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Franjo Punčec ([frǎːɲo pûːntʃěːts];[2]; 25 November 1913 – 5 January 1985) was a Yugoslav tennis player of Croatian ethnicity.[3]

Franjo Punčec
Franjo Punčec 1936.jpg
Franjo Punčec in 1936
Country (sports) Yugoslavia
Born(1913-11-22)22 November 1913
Čakovec, Austria-Hungary
Died5 January 1985(1985-01-05) (aged 71)
Johannesburg, South Africa
Turned pro1931 (amateur tour)
Retired1950
PlaysRight-handed
Singles
Highest rankingNo. 3 (1939, "Sport" Magazine)[1]
Grand Slam Singles results
French OpenSF (1938)
WimbledonSF (1938, 1939)
US Open4R (1938)
Doubles
Grand Slam Doubles results
WimbledonQF (1939)
Grand Slam Mixed Doubles results
Wimbledon4R (1939)

Contents

Early life and familyEdit

Punčec started to play tennis at the Čakovec sports club and was coached by Géza Legenstein. He was crowned junior champion of Yugoslavia in 1931.[4] He celebrated his first international match win at the 1931 Hungarian International Championships, over Wilhelm Brosch of Austria, at the age of 17. Though he lost in the second round in singles and first round of mixed doubles, he reached the quarterfinals of the doubles.[5] He was asked to be a line judge at the 1931 Davis Cup tie against Japan Davis Cup team in Zagreb.[6] He then joined the CWC Concordia Zagreb tennis club.[4]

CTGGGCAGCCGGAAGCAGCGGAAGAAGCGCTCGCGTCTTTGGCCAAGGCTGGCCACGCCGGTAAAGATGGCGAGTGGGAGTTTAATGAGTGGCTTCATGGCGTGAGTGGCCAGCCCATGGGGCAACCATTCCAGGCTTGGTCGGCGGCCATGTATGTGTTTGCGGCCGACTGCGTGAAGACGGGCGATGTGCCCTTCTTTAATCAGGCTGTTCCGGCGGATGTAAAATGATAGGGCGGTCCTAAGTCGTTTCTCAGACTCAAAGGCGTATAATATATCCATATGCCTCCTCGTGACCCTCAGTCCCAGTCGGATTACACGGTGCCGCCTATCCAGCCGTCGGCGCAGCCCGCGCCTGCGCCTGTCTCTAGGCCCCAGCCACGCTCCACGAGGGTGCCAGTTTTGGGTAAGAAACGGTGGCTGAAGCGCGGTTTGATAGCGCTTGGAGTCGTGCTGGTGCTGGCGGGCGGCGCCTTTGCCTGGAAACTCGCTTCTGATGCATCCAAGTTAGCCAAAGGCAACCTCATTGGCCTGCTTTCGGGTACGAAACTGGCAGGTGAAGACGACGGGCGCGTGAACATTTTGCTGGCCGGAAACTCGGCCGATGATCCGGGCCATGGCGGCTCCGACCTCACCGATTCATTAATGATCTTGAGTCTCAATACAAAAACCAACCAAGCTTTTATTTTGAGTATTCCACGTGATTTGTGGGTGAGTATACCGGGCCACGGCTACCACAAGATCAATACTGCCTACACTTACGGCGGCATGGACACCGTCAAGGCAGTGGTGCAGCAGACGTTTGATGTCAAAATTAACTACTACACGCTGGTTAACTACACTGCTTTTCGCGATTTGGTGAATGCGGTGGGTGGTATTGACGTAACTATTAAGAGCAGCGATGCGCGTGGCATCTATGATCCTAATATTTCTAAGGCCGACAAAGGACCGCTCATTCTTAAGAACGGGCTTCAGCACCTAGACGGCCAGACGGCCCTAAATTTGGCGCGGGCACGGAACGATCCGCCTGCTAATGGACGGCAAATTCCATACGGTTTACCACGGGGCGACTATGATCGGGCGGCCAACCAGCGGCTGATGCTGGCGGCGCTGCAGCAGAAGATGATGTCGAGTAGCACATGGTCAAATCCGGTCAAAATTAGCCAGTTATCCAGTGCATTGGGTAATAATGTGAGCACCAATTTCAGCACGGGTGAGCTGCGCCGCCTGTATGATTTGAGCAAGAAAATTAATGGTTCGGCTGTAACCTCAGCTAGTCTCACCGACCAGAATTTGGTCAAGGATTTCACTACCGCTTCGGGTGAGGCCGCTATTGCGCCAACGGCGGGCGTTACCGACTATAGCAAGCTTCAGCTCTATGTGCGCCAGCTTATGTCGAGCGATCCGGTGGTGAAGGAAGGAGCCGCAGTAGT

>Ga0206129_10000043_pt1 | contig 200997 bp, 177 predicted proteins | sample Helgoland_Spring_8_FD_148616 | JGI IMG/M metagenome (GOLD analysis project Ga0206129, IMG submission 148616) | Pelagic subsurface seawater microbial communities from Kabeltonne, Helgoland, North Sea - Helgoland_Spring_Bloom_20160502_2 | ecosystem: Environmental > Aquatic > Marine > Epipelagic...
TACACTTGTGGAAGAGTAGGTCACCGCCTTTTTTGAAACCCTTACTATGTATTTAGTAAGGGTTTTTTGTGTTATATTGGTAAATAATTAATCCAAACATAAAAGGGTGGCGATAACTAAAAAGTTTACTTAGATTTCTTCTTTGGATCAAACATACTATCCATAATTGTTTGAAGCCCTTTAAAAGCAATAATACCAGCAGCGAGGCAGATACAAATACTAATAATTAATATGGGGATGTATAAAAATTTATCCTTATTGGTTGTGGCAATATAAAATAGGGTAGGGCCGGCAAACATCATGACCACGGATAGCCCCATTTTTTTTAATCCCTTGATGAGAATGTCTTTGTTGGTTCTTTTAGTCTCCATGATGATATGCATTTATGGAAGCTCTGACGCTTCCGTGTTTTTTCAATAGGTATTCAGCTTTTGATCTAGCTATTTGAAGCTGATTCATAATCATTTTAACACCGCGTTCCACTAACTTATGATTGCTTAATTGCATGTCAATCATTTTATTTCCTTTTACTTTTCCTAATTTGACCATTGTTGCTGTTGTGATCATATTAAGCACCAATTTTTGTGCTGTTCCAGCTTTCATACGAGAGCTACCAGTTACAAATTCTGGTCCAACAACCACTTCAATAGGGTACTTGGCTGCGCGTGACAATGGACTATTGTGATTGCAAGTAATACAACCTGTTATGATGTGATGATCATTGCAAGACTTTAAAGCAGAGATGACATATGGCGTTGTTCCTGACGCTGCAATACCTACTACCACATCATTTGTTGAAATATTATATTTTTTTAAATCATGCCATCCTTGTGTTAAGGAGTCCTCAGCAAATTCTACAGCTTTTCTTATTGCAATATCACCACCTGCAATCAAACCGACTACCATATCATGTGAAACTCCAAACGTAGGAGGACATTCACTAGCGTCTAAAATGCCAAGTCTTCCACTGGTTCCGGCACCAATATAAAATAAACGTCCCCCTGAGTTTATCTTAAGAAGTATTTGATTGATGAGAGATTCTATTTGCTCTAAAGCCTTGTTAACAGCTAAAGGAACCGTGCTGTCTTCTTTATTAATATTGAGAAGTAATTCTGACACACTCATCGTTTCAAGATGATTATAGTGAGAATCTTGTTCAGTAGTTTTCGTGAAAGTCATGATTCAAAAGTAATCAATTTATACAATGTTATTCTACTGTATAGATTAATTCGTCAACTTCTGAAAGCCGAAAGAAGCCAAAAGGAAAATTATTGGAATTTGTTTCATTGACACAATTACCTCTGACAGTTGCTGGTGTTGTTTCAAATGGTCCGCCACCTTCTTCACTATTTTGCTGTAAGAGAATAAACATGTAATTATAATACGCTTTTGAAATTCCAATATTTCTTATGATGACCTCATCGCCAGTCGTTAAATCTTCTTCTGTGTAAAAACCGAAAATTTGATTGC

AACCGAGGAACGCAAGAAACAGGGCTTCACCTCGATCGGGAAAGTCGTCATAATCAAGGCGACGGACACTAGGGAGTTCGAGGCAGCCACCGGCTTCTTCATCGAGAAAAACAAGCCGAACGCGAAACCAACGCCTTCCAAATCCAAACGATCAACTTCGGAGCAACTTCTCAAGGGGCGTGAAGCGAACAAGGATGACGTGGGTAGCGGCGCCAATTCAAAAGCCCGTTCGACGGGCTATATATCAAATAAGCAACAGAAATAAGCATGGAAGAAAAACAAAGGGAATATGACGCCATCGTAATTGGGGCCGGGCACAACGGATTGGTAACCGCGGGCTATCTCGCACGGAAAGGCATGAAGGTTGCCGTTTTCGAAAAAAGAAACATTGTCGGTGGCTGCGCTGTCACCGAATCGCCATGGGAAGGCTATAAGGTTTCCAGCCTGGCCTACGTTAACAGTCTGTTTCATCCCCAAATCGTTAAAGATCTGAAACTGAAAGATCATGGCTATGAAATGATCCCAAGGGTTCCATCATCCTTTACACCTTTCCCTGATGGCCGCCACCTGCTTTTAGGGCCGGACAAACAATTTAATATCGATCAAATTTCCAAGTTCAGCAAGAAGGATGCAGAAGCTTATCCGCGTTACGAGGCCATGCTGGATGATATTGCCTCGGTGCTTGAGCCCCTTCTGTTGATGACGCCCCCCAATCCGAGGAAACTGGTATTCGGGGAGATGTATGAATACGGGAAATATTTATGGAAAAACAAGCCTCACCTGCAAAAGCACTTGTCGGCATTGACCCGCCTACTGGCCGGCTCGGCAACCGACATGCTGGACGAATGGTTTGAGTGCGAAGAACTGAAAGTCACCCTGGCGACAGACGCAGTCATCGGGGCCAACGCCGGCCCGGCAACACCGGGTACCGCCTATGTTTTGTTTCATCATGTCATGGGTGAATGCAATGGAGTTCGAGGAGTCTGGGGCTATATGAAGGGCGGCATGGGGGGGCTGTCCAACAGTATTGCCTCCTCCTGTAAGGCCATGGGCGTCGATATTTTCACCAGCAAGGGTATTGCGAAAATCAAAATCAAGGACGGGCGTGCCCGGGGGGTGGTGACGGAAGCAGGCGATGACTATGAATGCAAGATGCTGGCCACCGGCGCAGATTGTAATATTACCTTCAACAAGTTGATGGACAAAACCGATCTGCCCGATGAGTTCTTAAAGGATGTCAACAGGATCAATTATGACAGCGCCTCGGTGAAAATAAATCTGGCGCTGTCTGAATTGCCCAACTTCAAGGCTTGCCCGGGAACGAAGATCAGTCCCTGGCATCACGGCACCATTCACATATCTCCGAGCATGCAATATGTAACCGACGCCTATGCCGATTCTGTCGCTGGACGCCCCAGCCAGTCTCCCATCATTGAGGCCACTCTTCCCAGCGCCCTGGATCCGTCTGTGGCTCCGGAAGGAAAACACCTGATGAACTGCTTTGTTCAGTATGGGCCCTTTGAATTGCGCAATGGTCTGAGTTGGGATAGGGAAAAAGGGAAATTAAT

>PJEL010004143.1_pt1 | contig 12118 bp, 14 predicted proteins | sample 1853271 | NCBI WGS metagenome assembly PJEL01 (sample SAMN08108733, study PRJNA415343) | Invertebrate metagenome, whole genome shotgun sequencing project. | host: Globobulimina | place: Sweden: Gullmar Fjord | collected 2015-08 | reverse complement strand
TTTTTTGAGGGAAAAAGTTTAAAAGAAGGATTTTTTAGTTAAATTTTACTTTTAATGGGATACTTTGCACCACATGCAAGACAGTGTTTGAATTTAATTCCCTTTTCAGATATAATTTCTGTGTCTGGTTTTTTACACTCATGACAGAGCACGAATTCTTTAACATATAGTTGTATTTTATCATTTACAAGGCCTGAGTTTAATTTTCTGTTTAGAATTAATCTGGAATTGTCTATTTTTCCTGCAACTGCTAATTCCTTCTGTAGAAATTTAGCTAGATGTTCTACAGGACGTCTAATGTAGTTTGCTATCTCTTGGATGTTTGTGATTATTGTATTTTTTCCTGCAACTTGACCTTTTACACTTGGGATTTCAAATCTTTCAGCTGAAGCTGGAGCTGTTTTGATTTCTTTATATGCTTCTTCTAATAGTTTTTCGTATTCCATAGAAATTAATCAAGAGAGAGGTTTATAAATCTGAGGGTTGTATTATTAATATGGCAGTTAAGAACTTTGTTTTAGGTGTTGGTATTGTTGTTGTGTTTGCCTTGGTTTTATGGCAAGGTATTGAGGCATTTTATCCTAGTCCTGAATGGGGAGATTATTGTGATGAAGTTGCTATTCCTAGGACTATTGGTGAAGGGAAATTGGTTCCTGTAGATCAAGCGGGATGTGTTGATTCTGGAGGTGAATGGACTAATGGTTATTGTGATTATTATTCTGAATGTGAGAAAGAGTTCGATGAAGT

Tennis careerEdit

Punčec played for the Kingdom of Yugoslavia Davis Cup team at the International Lawn Tennis Challenge, and later the Davis Cup, from 1933 to 1946.[7] His greatest successes were reaching the semifinals of the French Open in 1938, where he lost against Czechoslovakian Roderich Menzel, and reaching the semifinals at Wimbledon, where he lost to American Don Budge that same year. In 1939 he again reached the semifinals at Wimbledon, but lost to American Bobby Riggs. He was the first Croatian ever to be placed in the rankings list, reaching as high as World No. 4 in Gordon Lowe's 1939 amateur rankings.[8] Punčec was also ranked World No. 10 by A. Wallis Myers of The Daily Telegraph in 1938.[9] Sport Magazine of Zurich ranked him first in the European rankings and third in the World's top ten.[1]

In 1933 Punčec fell in the semifinal of the Italian International Championships to eventual winner Emanuele Sartorio in three straight sets.[10] The next year, he returned to the tournament and was more successful in the mixed doubles, partnering Madzy Rollin Couquerque; they ceded the title match victory to Dorothy Andrus and André Martin-Legeay.[11]

In 1935 he traveled to India, where he clinched the Madras and Punjab city titles. The following year, he became the champion of Cape Town.[12]

In 1937 Punčec won the Paris International tournament and bested Kho Sin-Kie in four sets.[13] The same year, he reached the semifinal of the singles of the Tennis Napoli Cup and the quarterfinals in the doubles.[14] He also won tournaments in Venice and in Bastad.[12]

In 1938 Punčec won the Monte Carlo international tournament and the International Championship of Scandinavia. On the French Riviera, he won the Beaulieu tournament after back-to-back victories over Bunny Austin and František Cejnar.[15] According to John Bromwich, he was ranked 8th in the world that year.[16]

 
Franjo Punčec in action

In 1939 he was a runner-up for the Pacific Southwest Championship, losing to John Bromwich in what was described as the best match of the tournament.[17] According to Bromwich, he was ranked 5th in the world that year.[18]